Which takes us back to that delightfully surprising poll I mentioned at the beginning about large majorities supporting a revenue-neutral tax swap on carbon (see below).

Yale Chart 5

    Leiserowitz et al (2011)

As one might expect, strong majorities of Democrats and Independents would support a tax shift, but 51 percent of Republicans also express support for a carbon tax swap, with only 25 percent likely to oppose. What makes this poll even more remarkable is that support for this type of a carbon price exists even in the face of limited understanding among the public on climate change (that depressing stuff we talked about before). As more and more people begin to comprehend the ramifications of our changing climate, support for a price on carbon will only go up.

There’s lots more juicy information from the Yale Project, including the latest poll finding that pro-climate-policy candidates are likely to win votes and another study showing more and more people connecting the dots between extreme weather and climate change.

So, here’s your conversation opener for the next six months: “Bet you didn’t know 98 percent of climate scientists say global warming is happening and we’re the cause.”

Tell them Tony from Yale sent you.

Originally posted to Climate Change SOS on Wed Aug 22, 2012 at 10:00 AM PDT.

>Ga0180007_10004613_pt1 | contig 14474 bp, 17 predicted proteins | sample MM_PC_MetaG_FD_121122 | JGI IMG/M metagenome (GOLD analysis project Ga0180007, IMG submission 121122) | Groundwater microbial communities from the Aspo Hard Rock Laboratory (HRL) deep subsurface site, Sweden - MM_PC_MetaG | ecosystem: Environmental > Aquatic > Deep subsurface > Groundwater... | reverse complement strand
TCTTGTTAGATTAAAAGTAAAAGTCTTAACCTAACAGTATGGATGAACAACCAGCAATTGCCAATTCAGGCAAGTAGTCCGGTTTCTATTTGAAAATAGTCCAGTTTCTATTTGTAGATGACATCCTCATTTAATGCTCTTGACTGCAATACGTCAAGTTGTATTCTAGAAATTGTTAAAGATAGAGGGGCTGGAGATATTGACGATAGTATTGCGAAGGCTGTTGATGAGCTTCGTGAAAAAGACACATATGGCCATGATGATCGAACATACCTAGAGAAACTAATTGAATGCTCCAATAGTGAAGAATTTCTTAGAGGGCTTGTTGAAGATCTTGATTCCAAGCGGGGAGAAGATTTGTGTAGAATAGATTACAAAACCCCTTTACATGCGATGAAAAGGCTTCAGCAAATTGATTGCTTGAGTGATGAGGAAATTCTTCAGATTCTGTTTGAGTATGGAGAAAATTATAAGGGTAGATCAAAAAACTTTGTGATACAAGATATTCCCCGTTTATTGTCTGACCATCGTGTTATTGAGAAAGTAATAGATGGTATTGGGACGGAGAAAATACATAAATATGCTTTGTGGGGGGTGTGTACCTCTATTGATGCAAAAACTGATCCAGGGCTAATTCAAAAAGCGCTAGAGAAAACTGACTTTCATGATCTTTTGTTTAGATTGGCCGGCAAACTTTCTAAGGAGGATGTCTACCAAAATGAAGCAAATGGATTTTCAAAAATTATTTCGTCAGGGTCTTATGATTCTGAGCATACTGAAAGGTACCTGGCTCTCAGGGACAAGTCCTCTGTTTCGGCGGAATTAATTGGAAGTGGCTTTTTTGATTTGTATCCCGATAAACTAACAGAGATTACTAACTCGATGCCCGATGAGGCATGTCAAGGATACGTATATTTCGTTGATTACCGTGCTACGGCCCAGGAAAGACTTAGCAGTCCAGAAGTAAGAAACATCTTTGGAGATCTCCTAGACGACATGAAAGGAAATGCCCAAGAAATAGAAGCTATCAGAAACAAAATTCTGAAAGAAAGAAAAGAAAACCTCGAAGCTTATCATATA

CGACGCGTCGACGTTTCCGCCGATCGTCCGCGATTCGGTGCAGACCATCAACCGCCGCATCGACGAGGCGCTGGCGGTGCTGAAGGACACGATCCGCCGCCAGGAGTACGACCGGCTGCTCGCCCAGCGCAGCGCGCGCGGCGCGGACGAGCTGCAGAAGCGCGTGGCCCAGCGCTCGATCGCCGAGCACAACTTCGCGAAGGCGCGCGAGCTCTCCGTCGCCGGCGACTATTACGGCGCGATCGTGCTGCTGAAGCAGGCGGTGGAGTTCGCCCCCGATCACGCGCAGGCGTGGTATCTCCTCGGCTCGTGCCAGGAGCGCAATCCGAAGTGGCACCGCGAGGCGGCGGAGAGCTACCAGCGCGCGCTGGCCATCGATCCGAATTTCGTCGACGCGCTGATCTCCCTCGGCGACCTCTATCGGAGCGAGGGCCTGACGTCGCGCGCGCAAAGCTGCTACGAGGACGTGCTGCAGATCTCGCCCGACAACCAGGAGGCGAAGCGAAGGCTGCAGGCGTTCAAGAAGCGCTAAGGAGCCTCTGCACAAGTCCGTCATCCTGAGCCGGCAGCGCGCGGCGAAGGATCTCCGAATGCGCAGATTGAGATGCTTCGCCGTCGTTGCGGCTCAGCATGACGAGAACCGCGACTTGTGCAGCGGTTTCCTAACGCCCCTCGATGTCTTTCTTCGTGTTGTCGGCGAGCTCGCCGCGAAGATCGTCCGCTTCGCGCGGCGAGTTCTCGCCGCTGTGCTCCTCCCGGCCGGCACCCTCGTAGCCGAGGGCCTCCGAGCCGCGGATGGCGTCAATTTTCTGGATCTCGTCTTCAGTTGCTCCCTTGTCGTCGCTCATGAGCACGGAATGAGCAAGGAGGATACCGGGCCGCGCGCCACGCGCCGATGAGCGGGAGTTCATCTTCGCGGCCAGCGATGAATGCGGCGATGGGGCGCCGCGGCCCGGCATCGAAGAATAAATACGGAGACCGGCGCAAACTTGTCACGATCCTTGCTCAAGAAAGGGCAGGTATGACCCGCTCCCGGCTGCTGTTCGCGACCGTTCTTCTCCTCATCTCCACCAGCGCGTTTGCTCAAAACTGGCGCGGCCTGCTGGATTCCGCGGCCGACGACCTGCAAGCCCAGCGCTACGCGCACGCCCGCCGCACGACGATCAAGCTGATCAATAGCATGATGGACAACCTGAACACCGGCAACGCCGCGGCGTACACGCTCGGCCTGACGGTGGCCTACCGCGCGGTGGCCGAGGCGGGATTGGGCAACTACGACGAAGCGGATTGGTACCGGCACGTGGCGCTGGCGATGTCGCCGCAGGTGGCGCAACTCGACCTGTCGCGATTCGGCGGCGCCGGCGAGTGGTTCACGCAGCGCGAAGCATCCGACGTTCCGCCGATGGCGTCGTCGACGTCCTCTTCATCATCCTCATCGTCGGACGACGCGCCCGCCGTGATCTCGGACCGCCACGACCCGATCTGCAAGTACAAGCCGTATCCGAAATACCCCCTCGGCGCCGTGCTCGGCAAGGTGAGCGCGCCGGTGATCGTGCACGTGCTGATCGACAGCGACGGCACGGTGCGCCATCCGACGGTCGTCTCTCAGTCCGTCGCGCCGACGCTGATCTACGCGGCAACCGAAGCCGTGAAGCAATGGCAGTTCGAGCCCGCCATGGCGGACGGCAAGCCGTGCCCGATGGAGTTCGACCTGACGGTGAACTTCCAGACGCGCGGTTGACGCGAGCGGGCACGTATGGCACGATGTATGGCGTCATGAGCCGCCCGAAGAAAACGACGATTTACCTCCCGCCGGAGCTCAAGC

Also republished by Climate Hawks, DK GreenRoots, and J Town.

Your Email has been sent.
You must add at least one tag to this diary before publishing it.

Add keywords that describe this diary. Separate multiple keywords with commas.
Tagging tips - Search For Tags - Browse For Tags


More Tagging tips:

A tag is a way to search for this diary. If someone is searching for "Barack Obama," is this a diary they'd be trying to find?

Use a person's full name, without any title. Senator Obama may become President Obama, and Michelle Obama might run for office.

If your diary covers an election or elected official, use election tags, which are generally the state abbreviation followed by the office. CA-01 is the first district House seat. CA-Sen covers both senate races. NY-GOV covers the New York governor's race.

Tags do not compound: that is, "education reform" is a completely different tag from "education". A tag like "reform" alone is probably not meaningful.

Consider if one or more of these tags fits your diary: Civil Rights, Community, Congress, Culture, Economy, Education, Elections, Energy, Environment, Health Care, International, Labor, Law, Media, Meta, National Security, Science, Transportation, or White House. If your diary is specific to a state, consider adding the state (California, Texas, etc). Keep in mind, though, that there are many wonderful and important diaries that don't fit in any of these tags. Don't worry if yours doesn't.

You can add a private note to this diary when hotlisting it:
Are you sure you want to remove this diary from your hotlist?
Are you sure you want to remove your recommendation? You can only recommend a diary once, so you will not be able to re-recommend it afterwards.
Rescue this diary, and add a note:
Are you sure you want to remove this diary from Rescue?
Choose where to republish this diary. The diary will be added to the queue for that group. Publish it from the queue to make it appear.

You must be a member of a group to use this feature.

Add a quick update to your diary without changing the diary itself:
Are you sure you want to remove this diary?
(The diary will be removed from the site and returned to your drafts for further editing.)
(The diary will be removed.)
Are you sure you want to save these changes to the published diary?

Comment Preferences

Click here for the mobile view of the site